Asian treasuries must move towards automation

Automation is key to the growth and success of corporate treasuries in Asia-Pacific, says SunGard.

Automation of treasury functions is not only an important issue for large multinational Asian companies with highly sophisticated treasury needs, but even for those with relatively straight forward cash management requirements, said SunGard in a recent report.

“There is an increased demand for centralisation and aggregation of data. Many organisations are operating with more than one underlying ERP [enterprise resource planning] system and further interface with multiple points such as banks, foreign exchange platforms, trading platforms and market data to bring together a single view of cash and risk,” said Michael Fullmer, senior vice-president of AvantGard, SunGard’s liquidity management solution for corporations.

The report highlighted companies’ continued reliance on spreadsheets and the failure of certain ERP systems to meet requirements to carry out treasury tasks as the main challenges for non-automated treasuries. These issues are intensified for multinational companies that need to obtain data from many different centres and subsidiaries and that need to handle the dynamics and more complex treasury functions associated with cash and financial risk management.

While for many years, companies have focused on centralising their cash functions as a way of reducing risk and improving efficiencies, Fullmer says this is not the only necessity. Companies also need improved bank communications and streamlined connectivity with market data providers and foreign exchange platforms.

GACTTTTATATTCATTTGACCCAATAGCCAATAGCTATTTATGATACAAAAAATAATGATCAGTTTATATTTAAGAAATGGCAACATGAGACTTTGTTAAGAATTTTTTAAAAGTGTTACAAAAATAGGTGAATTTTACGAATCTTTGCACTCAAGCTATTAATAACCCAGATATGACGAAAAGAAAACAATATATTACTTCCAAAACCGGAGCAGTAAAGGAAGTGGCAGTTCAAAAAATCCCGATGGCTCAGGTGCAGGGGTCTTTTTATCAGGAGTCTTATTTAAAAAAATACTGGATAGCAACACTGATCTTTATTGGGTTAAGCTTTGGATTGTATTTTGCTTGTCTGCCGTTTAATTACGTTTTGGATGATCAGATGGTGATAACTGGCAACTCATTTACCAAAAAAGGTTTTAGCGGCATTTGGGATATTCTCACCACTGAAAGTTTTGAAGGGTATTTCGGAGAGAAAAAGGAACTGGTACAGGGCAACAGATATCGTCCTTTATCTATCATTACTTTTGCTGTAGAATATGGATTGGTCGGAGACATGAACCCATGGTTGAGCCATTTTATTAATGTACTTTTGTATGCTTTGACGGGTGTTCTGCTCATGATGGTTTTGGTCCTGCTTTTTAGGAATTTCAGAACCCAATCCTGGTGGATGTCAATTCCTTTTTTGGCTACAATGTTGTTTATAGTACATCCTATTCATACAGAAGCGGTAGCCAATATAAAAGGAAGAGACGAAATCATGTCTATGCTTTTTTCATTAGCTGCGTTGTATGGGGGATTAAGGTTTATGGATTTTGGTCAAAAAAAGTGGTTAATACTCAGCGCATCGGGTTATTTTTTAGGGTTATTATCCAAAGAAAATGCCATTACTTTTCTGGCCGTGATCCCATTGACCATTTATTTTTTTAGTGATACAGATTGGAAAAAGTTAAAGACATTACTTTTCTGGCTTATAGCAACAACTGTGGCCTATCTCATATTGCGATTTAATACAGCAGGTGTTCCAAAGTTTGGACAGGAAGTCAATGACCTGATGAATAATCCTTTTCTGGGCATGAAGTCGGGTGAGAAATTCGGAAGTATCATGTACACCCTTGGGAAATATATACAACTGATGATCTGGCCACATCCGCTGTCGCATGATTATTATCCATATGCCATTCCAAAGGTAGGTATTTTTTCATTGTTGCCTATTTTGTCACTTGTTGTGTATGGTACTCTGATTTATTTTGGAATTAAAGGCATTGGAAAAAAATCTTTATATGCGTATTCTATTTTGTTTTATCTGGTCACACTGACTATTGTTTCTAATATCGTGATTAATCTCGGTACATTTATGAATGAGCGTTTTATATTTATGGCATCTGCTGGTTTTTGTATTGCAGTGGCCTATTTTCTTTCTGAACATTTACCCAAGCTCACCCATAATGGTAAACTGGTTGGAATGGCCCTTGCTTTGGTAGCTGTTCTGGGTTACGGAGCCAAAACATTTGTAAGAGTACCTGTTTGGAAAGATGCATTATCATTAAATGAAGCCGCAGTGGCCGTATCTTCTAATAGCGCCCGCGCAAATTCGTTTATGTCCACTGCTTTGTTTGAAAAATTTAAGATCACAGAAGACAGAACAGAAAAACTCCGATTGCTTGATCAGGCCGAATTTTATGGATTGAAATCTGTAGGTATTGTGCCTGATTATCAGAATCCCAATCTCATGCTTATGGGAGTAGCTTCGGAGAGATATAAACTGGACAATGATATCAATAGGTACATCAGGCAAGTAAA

The “ability to do more with less”, boost speed and reduce manual processing are the most obvious reasons for automation. However, according to Fullmer, automation can also be a major factor for companies that are looking to improve compliance with regulatory standards or internal guidelines, at the same time reducing the chance for errors occurring and help to prevent fraud. As a company expands, it will ultimately strive for clearer visibility of global cash positions, improved risk management and cash forecasting and more coherent communication with banks.

To achieve treasury automation, companies can interface specialised technology with their underlying ERP systems. Fullmer points out that it is equally critical to understand how to implement best practices with the automation process – essentially mapping the process into the technology.

According to the report, many treasury departments across Asia still operate in a silo fashion through a decentralised approach. However, this approach is highly inefficient, error-prone and costly. This is especially the case for those organisations doing business globally where the need for centralisation is paramount. The automation afforded by treasury workstations enables treasury departments to easily consolidate and aggregate disparate data and pinpoint global cash positions for better decision making.

Fullmer says that if a company is not using a specialised treasury solution they are most likely operating using spreadsheets and paper. “Not only are there efficiency gains to be obtained, but also there is an opportunity to go above and beyond basic cash management and engage in more sophisticated risk analysis. Without the automation, this level of treasury management is just not possible,” he explained.

In other words, automation via a treasury workstation is the next logical step for treasuries seeking to gain greater financial transparency and visibility.

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